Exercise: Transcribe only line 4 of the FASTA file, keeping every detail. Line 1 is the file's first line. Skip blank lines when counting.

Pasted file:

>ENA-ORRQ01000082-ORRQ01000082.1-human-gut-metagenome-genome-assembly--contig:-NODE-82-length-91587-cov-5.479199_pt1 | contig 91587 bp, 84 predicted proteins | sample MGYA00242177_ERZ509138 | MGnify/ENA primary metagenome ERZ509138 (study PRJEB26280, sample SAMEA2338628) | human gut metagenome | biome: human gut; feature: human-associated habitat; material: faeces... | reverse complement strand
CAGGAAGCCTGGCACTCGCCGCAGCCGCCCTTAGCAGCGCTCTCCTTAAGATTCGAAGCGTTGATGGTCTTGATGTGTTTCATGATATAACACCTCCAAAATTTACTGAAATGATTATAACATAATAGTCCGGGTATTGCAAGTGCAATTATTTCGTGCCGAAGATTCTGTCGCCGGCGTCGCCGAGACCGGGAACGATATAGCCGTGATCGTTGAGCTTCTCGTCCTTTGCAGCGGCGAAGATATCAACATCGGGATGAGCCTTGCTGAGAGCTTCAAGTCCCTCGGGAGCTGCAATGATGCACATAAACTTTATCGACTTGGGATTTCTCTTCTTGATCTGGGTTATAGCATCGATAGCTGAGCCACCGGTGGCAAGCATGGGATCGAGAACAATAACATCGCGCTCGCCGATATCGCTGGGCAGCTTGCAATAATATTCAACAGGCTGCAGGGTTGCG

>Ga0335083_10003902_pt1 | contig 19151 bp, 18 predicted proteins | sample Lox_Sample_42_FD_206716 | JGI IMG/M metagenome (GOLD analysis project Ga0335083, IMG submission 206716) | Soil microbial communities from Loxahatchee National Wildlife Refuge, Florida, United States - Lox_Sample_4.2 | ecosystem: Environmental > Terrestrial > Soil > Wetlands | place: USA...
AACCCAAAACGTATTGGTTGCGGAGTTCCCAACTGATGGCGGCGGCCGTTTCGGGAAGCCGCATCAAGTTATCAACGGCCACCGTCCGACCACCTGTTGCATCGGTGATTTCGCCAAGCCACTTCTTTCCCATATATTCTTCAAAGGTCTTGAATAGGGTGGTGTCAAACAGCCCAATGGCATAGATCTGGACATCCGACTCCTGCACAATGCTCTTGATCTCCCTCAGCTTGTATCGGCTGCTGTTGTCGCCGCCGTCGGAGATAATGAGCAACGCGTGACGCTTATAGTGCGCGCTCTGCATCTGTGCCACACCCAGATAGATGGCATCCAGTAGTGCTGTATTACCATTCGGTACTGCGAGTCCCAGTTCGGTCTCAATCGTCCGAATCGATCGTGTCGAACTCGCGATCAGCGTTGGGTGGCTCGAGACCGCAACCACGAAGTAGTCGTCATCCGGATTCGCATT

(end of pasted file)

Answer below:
AACCCAAAACGTATTGGTTGCGGAGTTCCCAACTGATGGCGGCGGCCGTTTCGGGAAGCCGCATCAAGTTATCAACGGCCACCGTCCGACCACCTGTTGCATCGGTGATTTCGCCAAGCCACTTCTTTCCCATATATTCTTCAAAGGTCTTGAATAGGGTGGTGTCAAACAGCCCAATGGCATAGATCTGGACATCCGACTCCTGCACAATGCTCTTGATCTCCCTCAGCTTGTATCGGCTGCTGTTGTCGCCGCCGTCGGAGATAATGAGCAACGCGTGACGCTTATAGTGCGCGCTCTGCATCTGTGCCACACCCAGATAGATGGCATCCAGTAGTGCTGTATTACCATTCGGTACTGCGAGTCCCAGTTCGGTCTCAATCGTCCGAATCGATCGTGTCGAACTCGCGATCAGCGTTGGGTGGCTCGAGACCGCAACCACGAAGTAGTCGTCATCCGGATTCGCATT